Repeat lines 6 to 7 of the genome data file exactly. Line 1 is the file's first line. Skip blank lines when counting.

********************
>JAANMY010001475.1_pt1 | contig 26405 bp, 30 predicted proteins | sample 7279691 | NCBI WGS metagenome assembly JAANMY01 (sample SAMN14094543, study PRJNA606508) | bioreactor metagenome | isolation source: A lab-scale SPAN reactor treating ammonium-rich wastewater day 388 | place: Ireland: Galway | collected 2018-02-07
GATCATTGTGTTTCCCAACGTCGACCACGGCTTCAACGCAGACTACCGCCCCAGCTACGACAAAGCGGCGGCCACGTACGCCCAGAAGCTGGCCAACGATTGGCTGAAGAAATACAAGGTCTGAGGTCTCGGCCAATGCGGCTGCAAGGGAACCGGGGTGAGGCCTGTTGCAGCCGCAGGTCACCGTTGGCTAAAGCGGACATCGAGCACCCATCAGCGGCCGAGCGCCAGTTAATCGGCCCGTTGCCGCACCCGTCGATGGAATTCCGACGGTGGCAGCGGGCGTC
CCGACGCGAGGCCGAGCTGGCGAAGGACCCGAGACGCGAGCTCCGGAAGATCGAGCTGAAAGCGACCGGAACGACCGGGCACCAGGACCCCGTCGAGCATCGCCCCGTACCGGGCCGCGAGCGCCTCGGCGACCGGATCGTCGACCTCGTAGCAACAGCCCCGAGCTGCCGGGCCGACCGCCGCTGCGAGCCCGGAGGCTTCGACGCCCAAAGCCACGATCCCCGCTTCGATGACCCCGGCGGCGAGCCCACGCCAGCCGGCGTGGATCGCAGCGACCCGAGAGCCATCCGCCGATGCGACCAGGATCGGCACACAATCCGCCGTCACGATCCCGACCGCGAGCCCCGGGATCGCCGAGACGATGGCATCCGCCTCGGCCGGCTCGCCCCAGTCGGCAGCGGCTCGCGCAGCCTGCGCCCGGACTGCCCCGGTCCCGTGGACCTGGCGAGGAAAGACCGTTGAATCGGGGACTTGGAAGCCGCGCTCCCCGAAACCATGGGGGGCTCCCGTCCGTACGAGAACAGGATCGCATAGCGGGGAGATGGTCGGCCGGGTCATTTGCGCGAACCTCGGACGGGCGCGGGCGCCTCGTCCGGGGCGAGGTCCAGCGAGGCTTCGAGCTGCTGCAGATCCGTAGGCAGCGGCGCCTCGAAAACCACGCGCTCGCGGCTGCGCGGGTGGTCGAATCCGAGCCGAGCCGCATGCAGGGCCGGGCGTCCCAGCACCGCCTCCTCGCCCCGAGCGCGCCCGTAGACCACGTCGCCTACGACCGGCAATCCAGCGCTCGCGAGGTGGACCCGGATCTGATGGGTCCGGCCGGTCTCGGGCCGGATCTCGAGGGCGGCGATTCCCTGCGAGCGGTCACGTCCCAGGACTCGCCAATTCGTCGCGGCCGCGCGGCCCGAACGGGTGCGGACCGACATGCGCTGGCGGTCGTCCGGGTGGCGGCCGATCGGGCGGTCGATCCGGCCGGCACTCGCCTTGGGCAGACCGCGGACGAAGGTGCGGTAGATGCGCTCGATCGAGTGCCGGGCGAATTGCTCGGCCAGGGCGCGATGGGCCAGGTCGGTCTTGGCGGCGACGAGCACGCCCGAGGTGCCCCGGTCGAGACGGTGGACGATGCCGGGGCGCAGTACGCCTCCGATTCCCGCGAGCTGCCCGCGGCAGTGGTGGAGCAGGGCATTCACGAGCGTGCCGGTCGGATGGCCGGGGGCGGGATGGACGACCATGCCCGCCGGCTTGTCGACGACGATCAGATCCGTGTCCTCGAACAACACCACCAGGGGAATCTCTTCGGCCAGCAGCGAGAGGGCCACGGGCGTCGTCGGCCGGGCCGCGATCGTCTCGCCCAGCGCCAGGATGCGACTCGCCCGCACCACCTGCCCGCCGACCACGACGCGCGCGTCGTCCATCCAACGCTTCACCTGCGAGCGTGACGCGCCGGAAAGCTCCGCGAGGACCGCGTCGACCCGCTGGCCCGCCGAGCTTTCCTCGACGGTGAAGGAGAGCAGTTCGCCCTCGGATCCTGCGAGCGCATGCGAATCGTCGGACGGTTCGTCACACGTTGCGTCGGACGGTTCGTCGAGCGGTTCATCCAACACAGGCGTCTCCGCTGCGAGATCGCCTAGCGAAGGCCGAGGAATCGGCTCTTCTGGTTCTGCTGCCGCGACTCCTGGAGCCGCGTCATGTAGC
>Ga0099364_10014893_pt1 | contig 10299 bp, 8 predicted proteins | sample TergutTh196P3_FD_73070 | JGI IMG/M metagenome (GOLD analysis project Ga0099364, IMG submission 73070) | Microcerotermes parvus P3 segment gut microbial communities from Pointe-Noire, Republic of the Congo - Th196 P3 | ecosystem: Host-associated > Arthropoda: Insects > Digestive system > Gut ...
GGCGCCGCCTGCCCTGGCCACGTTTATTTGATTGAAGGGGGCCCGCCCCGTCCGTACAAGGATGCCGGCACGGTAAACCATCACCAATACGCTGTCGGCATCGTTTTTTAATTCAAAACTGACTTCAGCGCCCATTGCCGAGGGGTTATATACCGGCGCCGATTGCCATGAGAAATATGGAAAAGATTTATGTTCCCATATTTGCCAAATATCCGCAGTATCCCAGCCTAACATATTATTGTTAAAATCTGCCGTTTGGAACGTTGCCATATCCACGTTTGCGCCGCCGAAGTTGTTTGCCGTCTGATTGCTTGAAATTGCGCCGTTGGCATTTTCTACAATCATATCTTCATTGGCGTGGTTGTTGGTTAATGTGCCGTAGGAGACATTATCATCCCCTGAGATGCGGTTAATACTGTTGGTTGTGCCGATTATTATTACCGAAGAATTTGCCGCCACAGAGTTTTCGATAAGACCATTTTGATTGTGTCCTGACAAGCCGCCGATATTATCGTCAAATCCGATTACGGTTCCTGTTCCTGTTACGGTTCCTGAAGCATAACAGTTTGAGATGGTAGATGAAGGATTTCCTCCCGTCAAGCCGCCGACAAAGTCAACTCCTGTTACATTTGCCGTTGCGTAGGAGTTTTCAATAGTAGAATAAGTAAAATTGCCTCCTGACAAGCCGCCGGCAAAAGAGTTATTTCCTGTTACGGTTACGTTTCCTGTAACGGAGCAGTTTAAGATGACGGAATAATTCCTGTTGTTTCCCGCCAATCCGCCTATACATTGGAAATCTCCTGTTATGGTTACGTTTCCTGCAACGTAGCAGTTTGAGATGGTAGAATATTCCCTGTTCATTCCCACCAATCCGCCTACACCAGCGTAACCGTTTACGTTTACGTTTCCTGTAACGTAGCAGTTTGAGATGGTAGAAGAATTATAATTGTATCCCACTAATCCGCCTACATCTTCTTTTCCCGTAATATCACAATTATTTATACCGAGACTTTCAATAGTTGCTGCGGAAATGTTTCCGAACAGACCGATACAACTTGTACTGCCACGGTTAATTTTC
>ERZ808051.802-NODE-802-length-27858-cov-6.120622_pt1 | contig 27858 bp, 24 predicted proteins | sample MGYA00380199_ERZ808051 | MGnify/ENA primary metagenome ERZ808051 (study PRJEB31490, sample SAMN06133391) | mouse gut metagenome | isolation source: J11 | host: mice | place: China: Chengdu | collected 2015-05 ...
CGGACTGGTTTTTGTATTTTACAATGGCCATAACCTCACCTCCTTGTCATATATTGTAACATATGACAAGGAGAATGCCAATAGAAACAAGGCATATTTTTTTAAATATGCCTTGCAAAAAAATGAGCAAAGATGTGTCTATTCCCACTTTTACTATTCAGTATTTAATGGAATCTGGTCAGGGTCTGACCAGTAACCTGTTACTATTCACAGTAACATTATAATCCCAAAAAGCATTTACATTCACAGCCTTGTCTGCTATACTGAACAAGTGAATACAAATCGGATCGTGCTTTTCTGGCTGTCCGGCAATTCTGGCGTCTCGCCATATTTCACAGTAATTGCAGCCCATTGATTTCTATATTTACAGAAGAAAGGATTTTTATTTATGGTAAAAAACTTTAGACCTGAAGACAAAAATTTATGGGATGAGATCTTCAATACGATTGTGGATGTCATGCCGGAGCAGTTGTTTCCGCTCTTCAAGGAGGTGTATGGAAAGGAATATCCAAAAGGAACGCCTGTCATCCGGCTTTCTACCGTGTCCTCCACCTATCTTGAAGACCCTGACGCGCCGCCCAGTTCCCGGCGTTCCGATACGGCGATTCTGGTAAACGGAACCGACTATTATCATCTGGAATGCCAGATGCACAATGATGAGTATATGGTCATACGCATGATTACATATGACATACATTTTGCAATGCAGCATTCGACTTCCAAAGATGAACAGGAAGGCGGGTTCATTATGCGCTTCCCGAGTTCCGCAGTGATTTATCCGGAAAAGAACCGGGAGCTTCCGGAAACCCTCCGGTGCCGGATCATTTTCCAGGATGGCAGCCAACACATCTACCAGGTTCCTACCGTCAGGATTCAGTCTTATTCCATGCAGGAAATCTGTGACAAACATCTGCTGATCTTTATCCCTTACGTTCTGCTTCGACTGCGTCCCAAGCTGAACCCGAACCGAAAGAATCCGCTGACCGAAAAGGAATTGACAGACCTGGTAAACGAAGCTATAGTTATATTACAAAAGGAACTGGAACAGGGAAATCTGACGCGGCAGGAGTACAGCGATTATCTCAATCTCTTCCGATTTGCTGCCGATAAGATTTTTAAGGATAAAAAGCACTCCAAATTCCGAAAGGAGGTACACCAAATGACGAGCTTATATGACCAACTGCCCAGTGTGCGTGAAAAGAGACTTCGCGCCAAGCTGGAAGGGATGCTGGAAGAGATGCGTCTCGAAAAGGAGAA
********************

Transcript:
>ERZ808051.802-NODE-802-length-27858-cov-6.120622_pt1 | contig 27858 bp, 24 predicted proteins | sample MGYA00380199_ERZ808051 | MGnify/ENA primary metagenome ERZ808051 (study PRJEB31490, sample SAMN06133391) | mouse gut metagenome | isolation source: J11 | host: mice | place: China: Chengdu | collected 2015-05 ...
CGGACTGGTTTTTGTATTTTACAATGGCCATAACCTCACCTCCTTGTCATATATTGTAACATATGACAAGGAGAATGCCAATAGAAACAAGGCATATTTTTTTAAATATGCCTTGCAAAAAAATGAGCAAAGATGTGTCTATTCCCACTTTTACTATTCAGTATTTAATGGAATCTGGTCAGGGTCTGACCAGTAACCTGTTACTATTCACAGTAACATTATAATCCCAAAAAGCATTTACATTCACAGCCTTGTCTGCTATACTGAACAAGTGAATACAAATCGGATCGTGCTTTTCTGGCTGTCCGGCAATTCTGGCGTCTCGCCATATTTCACAGTAATTGCAGCCCATTGATTTCTATATTTACAGAAGAAAGGATTTTTATTTATGGTAAAAAACTTTAGACCTGAAGACAAAAATTTATGGGATGAGATCTTCAATACGATTGTGGATGTCATGCCGGAGCAGTTGTTTCCGCTCTTCAAGGAGGTGTATGGAAAGGAATATCCAAAAGGAACGCCTGTCATCCGGCTTTCTACCGTGTCCTCCACCTATCTTGAAGACCCTGACGCGCCGCCCAGTTCCCGGCGTTCCGATACGGCGATTCTGGTAAACGGAACCGACTATTATCATCTGGAATGCCAGATGCACAATGATGAGTATATGGTCATACGCATGATTACATATGACATACATTTTGCAATGCAGCATTCGACTTCCAAAGATGAACAGGAAGGCGGGTTCATTATGCGCTTCCCGAGTTCCGCAGTGATTTATCCGGAAAAGAACCGGGAGCTTCCGGAAACCCTCCGGTGCCGGATCATTTTCCAGGATGGCAGCCAACACATCTACCAGGTTCCTACCGTCAGGATTCAGTCTTATTCCATGCAGGAAATCTGTGACAAACATCTGCTGATCTTTATCCCTTACGTTCTGCTTCGACTGCGTCCCAAGCTGAACCCGAACCGAAAGAATCCGCTGACCGAAAAGGAATTGACAGACCTGGTAAACGAAGCTATAGTTATATTACAAAAGGAACTGGAACAGGGAAATCTGACGCGGCAGGAGTACAGCGATTATCTCAATCTCTTCCGATTTGCTGCCGATAAGATTTTTAAGGATAAAAAGCACTCCAAATTCCGAAAGGAGGTACACCAAATGACGAGCTTATATGACCAACTGCCCAGTGTGCGTGAAAAGAGACTTCGCGCCAAGCTGGAAGGGATGCTGGAAGAGATGCGTCTCGAAAAGGAGAA